Integrating Knowledge through Information Trading: Examining the Relationship between Boundary Spanning Communication and Individual Performance*


  • *

    The authors gratefully acknowledge the support provided by Cap Gemini Nordic and in particular that of Christian Forsberg, Christian Storck, and Carl Anlér as well as Victor Sylvan and Hanna Janson of the Stockholm School of Economics.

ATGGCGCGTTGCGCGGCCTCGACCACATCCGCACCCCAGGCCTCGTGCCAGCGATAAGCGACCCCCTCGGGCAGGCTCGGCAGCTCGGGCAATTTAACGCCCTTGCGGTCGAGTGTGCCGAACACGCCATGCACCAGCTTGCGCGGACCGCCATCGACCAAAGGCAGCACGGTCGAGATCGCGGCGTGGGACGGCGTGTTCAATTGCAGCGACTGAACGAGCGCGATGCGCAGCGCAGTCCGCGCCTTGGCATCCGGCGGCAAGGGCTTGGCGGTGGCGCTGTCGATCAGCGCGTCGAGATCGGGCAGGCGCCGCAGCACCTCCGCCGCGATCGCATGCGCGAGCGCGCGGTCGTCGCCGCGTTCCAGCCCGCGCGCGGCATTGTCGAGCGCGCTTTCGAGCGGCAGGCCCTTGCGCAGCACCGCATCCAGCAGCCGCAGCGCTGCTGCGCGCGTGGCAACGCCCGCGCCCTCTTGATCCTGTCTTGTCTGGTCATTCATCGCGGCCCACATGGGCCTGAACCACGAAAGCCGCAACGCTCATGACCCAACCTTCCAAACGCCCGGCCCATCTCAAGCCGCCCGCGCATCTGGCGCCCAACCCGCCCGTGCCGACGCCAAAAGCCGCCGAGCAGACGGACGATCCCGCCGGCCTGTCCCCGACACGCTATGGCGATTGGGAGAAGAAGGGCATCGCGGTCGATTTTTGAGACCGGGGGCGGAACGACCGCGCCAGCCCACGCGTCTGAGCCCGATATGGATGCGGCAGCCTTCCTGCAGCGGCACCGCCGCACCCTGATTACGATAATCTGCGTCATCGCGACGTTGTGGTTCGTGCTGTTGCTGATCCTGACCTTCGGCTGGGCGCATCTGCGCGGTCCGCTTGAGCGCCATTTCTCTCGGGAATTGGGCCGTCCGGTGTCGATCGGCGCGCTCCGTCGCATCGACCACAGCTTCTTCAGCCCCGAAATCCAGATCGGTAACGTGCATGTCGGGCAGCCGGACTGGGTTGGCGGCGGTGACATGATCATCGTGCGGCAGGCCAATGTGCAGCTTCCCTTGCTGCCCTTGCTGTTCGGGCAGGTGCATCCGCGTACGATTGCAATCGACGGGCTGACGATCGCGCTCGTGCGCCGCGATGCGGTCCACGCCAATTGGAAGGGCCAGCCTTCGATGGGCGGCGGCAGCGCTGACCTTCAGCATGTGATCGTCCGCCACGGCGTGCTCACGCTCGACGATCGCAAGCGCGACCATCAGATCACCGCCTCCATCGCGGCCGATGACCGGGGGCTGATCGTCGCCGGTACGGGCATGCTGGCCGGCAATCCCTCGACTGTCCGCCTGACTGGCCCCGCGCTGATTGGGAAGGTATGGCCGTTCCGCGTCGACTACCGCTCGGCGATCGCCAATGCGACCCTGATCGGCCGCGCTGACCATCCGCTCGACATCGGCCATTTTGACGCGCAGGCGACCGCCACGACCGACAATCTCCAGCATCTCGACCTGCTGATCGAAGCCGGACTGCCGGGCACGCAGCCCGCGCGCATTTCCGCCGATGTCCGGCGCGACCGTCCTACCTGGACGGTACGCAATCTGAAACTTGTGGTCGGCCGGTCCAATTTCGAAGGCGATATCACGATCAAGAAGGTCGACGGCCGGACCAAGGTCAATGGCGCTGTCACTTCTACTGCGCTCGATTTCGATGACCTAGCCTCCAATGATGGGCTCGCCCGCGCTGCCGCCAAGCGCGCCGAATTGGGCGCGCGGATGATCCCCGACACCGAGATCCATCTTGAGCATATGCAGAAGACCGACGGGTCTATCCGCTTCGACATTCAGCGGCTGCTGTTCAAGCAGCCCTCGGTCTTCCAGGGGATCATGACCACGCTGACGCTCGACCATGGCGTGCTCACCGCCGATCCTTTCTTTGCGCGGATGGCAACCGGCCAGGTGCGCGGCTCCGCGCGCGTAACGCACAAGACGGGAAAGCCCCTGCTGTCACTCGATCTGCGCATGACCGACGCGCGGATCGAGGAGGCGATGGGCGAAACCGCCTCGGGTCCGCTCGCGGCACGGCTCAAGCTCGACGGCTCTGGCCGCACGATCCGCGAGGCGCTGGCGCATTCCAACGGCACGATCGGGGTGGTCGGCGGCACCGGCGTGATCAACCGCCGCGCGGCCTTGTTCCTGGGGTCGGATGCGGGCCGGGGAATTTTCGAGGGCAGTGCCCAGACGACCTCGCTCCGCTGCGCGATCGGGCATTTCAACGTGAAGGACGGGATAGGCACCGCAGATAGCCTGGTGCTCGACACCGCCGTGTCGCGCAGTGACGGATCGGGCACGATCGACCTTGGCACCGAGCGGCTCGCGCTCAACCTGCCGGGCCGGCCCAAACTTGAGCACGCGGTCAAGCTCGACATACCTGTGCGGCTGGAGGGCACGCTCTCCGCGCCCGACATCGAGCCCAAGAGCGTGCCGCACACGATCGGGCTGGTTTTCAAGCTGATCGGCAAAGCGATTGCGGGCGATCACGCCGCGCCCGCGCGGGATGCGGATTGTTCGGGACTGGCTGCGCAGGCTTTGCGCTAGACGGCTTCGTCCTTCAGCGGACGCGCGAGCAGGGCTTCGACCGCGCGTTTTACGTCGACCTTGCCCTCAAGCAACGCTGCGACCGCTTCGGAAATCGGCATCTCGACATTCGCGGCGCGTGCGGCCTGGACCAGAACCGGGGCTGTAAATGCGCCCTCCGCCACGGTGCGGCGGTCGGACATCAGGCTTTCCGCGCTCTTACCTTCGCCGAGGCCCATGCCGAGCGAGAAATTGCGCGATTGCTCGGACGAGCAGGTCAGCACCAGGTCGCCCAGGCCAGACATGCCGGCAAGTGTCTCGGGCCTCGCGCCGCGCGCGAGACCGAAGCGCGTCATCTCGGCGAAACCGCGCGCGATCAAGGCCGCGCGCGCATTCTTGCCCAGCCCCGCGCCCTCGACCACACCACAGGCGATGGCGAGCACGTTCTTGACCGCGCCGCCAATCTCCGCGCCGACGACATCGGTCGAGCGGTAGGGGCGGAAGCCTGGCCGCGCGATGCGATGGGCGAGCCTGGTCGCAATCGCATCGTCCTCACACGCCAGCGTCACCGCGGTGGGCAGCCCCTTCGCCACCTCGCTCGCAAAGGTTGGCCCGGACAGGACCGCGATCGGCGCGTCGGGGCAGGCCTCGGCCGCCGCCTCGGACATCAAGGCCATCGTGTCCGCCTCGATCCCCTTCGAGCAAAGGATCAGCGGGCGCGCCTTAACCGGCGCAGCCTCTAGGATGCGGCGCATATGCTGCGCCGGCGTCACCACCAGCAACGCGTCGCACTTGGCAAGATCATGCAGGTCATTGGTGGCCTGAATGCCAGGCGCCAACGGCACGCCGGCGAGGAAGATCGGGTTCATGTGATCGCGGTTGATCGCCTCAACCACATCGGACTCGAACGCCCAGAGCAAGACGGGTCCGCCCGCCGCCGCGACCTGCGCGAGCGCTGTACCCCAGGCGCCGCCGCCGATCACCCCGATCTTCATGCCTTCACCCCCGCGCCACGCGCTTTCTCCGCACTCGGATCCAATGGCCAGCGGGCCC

With the global penetration of Internet technologies, individuals may now cross organizational boundaries to communicate efficiently with others regardless of time and space. Thus, when looking for help in solving work tasks, knowledge workers may just as easily contact individuals in rival firms across the globe as a coworker sitting at the next desk. As a result, management faces questions such as (1) How should firms manage employees' knowledge-sourcing activities when they span both intra-organizational and extra-organizational boundaries, and (2) What is the relationship between different knowledge-sourcing activities and individual performance? Grounded in the knowledge-based view of the firm, we investigate these questions using data from Europe's largest information technology (IT) services and management consulting company. Our results provide evidence that organizations should support boundary spanning and knowledge sourcing from both internal and external sources. Results suggest (1) a positive relationship between boundary spanning communication and creativity and general performance, and (2) a negative relationship between a reliance on colocated coworkers as knowledge sources and creativity.